Catholic Diocese of Spokane, Washington
"It's about mission"
by Bishop Blase J. Cupich
(From the Feb. 3, 2011 edition of the Inland Register)
Shortly after my appointment as the Bishop of Spokane was announced, I was asked what I planned to do about the serious financial challenges facing our local Church. My reply was simply that my work as a pastor “is not about money; it’s about mission. When we get the mission right, everything else will follow.”
I genuinely believe that, especially after seeing time and again over 35 years of priesthood how the power of a mission-driven approach to ministry invariably meets with success.
By emphasizing our mission together as disciples, we begin to see our efforts to provide for the mission as good stewardship. From the earliest days of the Catholic Church, stewardship has been another way of talking about discipleship.
The best New Testament story about the important role of good stewards for calling others to faith is found in the second chapter of the Gospel of John, the famous wedding feast at Cana. While it recounts Jesus’ first miracle, it is also a story about becoming a believing disciple. We are told that “...his disciples began to believe in him...” after he performed the miracle at the wedding feast. Notice how the wine stewards played a key role in the story in two parallel ways. Just as they assisted Jesus in the miracle of the changing of the water into wine, they likewise assisted him in making believers out of the disciples.
Let us look at the narrative of the Miracle of Cana more closely. When Mary discovers that the wine has run short at the wedding feast, she expresses her concern to her son, saying, “They have no more wine.” At first, Jesus is reluctant to save the bride and groom from embarrassment. He replies, “Woman, how does your concern affect me?” Without explaining why, Mary persists and instructs the wine stewards, “Do whatever he tells you.”
The lesson is clear. The disciples who are with Jesus must learn to be like the wine stewards, who were attentive, ready to obey, and open to the word and will of Jesus. Notice also that Jesus does not ask the impossible of the stewards. They were to use what they had at their disposal, even if it was only empty jars and simple water. Jesus teaches the disciples, who were looking on, that they need not worry about their personal want or their lack of the necessities of life, as long as they are obedient to his will and willing to use whatever they have at their disposal to serve others.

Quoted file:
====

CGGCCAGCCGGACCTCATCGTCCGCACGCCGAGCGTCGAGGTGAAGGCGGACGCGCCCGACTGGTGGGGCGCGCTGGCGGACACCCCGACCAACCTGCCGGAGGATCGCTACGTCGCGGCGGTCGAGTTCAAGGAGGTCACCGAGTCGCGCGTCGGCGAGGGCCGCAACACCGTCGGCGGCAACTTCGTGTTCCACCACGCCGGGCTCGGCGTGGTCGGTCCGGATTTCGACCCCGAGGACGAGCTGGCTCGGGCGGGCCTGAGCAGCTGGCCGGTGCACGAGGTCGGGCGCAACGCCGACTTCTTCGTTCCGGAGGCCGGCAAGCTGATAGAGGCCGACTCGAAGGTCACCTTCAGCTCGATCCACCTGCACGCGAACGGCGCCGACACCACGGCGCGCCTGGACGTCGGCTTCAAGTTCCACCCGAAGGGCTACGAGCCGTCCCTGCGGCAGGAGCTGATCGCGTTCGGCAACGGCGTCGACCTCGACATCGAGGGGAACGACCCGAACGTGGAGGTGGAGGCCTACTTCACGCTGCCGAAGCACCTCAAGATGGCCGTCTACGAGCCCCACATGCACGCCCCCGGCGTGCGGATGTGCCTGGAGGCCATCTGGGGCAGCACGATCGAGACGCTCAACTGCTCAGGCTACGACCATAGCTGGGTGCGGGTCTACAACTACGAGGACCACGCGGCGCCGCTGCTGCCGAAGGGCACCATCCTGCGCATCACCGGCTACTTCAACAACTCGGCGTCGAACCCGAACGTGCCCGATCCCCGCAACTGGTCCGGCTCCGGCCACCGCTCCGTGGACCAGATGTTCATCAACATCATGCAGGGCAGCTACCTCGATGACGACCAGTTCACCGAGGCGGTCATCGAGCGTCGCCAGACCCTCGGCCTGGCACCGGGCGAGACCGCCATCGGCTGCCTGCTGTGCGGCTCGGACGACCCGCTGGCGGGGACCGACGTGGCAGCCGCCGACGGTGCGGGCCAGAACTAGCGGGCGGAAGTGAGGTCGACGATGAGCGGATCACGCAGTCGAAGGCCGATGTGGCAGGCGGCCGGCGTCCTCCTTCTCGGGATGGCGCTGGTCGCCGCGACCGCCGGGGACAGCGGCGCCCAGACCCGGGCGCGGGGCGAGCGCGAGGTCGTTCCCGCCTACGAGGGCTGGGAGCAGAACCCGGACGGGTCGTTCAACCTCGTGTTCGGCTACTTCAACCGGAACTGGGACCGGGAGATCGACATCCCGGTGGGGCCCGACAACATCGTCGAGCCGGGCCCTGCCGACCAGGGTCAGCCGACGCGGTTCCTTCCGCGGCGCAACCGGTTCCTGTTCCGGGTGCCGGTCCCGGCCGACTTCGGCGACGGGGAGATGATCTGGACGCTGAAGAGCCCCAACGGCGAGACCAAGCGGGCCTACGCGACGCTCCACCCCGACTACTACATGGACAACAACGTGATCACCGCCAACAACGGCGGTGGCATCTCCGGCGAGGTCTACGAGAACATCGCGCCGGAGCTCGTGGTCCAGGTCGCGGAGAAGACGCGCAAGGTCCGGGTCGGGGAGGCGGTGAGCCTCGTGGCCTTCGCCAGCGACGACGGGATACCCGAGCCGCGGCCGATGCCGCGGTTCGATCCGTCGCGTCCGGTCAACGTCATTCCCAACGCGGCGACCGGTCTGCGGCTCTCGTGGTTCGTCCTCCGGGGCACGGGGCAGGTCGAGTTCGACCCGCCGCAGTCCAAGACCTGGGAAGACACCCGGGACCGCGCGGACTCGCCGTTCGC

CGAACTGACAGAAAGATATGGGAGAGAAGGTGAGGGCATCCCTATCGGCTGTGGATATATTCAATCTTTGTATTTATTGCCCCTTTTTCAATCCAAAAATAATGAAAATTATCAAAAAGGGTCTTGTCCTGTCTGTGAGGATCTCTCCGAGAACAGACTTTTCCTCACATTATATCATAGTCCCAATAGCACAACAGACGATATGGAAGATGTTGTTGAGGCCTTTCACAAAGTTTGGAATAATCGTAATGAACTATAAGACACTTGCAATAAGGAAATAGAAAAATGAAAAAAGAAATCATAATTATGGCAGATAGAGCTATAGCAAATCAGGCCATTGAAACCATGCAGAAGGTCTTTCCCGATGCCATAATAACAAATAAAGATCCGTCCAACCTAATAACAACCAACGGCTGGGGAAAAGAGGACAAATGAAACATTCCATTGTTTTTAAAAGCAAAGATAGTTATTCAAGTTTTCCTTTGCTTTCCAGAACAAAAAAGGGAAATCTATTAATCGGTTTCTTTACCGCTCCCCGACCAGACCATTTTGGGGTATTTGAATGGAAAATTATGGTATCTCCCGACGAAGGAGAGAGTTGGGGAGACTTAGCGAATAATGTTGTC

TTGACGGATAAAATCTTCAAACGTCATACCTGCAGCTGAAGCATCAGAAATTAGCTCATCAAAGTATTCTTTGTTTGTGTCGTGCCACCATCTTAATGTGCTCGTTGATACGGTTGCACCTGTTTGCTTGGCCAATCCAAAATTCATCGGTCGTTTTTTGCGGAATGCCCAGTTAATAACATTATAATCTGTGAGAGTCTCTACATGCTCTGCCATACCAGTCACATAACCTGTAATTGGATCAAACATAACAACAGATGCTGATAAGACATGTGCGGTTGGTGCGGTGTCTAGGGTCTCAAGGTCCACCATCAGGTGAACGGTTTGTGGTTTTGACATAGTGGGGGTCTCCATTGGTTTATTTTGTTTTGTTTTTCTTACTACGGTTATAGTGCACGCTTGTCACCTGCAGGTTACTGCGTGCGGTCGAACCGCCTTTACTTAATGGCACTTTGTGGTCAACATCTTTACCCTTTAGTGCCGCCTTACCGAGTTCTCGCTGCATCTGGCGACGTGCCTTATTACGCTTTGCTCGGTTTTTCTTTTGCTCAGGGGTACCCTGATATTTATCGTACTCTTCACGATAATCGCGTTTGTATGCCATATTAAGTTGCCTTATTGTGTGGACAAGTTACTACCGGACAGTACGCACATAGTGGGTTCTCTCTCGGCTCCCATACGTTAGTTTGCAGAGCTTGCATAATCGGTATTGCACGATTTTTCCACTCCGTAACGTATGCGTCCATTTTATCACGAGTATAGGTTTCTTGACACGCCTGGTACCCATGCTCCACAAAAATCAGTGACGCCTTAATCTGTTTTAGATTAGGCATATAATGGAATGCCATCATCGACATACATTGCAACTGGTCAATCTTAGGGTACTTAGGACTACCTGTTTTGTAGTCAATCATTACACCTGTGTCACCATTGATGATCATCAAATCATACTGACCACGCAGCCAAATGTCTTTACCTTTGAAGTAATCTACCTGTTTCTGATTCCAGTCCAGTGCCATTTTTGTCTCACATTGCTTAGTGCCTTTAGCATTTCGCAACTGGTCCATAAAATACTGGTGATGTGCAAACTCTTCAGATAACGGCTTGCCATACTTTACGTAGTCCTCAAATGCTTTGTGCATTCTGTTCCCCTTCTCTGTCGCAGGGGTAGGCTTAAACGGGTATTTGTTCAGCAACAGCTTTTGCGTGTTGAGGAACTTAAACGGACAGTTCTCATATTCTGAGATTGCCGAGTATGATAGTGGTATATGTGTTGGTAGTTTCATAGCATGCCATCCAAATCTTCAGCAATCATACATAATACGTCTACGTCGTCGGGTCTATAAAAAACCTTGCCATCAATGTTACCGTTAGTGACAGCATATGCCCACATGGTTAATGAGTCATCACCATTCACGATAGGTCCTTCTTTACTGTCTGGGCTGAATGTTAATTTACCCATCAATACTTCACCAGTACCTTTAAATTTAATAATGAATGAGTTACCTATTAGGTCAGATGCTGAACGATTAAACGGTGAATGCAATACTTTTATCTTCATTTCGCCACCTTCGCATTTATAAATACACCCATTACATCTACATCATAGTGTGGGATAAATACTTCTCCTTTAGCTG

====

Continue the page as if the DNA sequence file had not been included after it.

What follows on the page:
The stewards take up their task by working together. Filling the jars with water would have been an impossible task for one person, given the size of the jars. Yet, the stewards succeeded by working together. So it is, too, with discipleship. We come to a full understanding of who we are when we join together, using our individual resources and strengths to complete a task or achieve a common goal.
Not only did the water become wine at the wedding feast, it was good wine and there was more than enough of it. When disciples are attentive to Christ and unite together to use what they have, the result is an abundance of life. The wine that is produced is not just a drink for a wedding feast, it is a symbol of the joy that disciples experience when they come to a deeper faith as good stewards.
Stewardship, in its fullest sense, is the way a disciple lives his or her life. It is a constant reminder that, to be a disciple, one must always seek first the will of Christ when it comes to the use of one’s time, talents, and treasures. Being a good steward means valuing everything we have, even the simplest aspects of our lives, as gifts to be placed at the disposal of Christ. Finally, a disciple who practices stewardship appreciates the importance of working together, not only to complete the task at hand, but also to accomplish the broader goal of bringing others to faith by the witness of their common effort.
It is interesting to note that, after the wedding scene, we hear nothing more about the wine stewards. Perhaps that is because their example had a lasting impact on the disciples such that stewardship and discipleship were no longer distinguishable from each other. Disciples became stewards and stewards, disciples.
My genuine hope is that as we launch the 2011 Annual Catholic Appeal, we will see it as an opportunity to grow as disciples, who are more attentive to Christ’s will, who value our time, talent and treasures for His use and who find joy in working together to call others to discipleship.
In a word, the ACA is not about money. It’s about mission. Please join me in making our mission a great success.
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